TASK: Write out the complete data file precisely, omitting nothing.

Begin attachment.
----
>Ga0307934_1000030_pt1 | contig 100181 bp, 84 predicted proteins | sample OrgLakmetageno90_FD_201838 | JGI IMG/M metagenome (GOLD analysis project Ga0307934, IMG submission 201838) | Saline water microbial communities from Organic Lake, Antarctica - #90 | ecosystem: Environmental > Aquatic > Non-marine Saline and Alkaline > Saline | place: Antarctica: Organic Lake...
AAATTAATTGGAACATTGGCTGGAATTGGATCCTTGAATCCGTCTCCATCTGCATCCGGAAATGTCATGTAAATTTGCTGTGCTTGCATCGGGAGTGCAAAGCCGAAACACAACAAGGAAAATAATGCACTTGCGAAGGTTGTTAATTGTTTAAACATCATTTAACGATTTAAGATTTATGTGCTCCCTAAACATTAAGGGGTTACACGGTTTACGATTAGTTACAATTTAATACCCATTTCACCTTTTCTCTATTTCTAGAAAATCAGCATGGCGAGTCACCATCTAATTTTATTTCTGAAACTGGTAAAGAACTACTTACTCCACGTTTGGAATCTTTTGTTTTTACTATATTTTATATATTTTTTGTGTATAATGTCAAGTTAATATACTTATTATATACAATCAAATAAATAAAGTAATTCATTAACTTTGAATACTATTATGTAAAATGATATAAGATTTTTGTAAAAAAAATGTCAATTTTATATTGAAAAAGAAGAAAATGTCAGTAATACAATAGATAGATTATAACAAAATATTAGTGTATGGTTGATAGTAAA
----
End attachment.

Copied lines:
>Ga0307934_1000030_pt1 | contig 100181 bp, 84 predicted proteins | sample OrgLakmetageno90_FD_201838 | JGI IMG/M metagenome (GOLD analysis project Ga0307934, IMG submission 201838) | Saline water microbial communities from Organic Lake, Antarctica - #90 | ecosystem: Environmental > Aquatic > Non-marine Saline and Alkaline > Saline | place: Antarctica: Organic Lake...
AAATTAATTGGAACATTGGCTGGAATTGGATCCTTGAATCCGTCTCCATCTGCATCCGGAAATGTCATGTAAATTTGCTGTGCTTGCATCGGGAGTGCAAAGCCGAAACACAACAAGGAAAATAATGCACTTGCGAAGGTTGTTAATTGTTTAAACATCATTTAACGATTTAAGATTTATGTGCTCCCTAAACATTAAGGGGTTACACGGTTTACGATTAGTTACAATTTAATACCCATTTCACCTTTTCTCTATTTCTAGAAAATCAGCATGGCGAGTCACCATCTAATTTTATTTCTGAAACTGGTAAAGAACTACTTACTCCACGTTTGGAATCTTTTGTTTTTACTATATTTTATATATTTTTTGTGTATAATGTCAAGTTAATATACTTATTATATACAATCAAATAAATAAAGTAATTCATTAACTTTGAATACTATTATGTAAAATGATATAAGATTTTTGTAAAAAAAATGTCAATTTTATATTGAAAAAGAAGAAAATGTCAGTAATACAATAGATAGATTATAACAAAATATTAGTGTATGGTTGATAGTAAA